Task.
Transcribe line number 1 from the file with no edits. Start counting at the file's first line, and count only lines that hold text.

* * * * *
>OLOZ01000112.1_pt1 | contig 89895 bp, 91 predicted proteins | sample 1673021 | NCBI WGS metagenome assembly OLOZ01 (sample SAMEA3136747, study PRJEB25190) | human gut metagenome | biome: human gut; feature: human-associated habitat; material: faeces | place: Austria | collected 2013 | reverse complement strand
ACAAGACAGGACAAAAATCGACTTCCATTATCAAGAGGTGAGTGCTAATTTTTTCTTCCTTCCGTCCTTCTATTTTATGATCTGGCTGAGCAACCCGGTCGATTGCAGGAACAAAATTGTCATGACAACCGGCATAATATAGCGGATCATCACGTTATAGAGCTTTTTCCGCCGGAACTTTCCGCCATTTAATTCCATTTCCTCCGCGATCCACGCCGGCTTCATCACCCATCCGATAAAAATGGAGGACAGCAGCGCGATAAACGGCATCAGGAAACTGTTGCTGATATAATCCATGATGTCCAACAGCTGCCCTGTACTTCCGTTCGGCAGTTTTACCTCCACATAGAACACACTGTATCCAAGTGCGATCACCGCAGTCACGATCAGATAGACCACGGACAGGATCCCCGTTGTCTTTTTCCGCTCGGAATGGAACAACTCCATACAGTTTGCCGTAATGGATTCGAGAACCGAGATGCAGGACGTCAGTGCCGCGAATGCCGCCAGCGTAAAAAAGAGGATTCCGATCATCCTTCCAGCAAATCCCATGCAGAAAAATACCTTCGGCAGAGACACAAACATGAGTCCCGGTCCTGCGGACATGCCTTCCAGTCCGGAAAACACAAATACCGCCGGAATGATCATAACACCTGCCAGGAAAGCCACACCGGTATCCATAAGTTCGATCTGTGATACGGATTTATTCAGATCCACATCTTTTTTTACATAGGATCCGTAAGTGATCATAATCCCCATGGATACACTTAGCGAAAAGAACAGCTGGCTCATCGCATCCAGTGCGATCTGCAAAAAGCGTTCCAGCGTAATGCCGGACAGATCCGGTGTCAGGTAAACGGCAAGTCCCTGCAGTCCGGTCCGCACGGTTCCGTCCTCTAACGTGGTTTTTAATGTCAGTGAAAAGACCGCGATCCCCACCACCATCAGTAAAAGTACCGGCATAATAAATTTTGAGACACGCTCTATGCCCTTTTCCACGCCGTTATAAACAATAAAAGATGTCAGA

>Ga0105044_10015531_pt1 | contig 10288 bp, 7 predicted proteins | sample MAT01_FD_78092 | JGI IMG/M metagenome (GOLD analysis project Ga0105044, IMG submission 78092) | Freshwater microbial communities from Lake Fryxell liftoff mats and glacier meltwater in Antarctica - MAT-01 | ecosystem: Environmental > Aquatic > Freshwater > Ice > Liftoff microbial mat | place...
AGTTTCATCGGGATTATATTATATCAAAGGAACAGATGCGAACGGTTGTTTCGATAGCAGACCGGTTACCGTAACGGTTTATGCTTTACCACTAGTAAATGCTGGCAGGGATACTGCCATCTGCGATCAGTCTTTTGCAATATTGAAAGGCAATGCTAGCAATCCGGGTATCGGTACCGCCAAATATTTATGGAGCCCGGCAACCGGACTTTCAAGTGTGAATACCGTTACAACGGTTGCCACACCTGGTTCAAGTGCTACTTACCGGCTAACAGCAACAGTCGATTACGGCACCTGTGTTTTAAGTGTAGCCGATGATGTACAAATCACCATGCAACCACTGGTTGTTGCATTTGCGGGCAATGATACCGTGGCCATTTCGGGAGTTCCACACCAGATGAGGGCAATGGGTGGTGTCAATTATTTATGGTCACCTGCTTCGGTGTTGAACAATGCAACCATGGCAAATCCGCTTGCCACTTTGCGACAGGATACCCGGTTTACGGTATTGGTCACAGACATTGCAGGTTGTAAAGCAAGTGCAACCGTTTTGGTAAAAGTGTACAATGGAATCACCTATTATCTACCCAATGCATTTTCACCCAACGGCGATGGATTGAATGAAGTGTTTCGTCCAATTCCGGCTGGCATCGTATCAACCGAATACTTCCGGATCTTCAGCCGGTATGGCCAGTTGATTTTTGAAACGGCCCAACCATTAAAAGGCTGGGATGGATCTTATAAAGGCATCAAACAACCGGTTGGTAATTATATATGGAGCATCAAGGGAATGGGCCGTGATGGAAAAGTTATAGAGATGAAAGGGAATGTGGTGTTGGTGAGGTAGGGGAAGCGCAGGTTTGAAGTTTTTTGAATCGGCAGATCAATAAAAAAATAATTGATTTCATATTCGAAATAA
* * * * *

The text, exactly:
>OLOZ01000112.1_pt1 | contig 89895 bp, 91 predicted proteins | sample 1673021 | NCBI WGS metagenome assembly OLOZ01 (sample SAMEA3136747, study PRJEB25190) | human gut metagenome | biome: human gut; feature: human-associated habitat; material: faeces | place: Austria | collected 2013 | reverse complement strand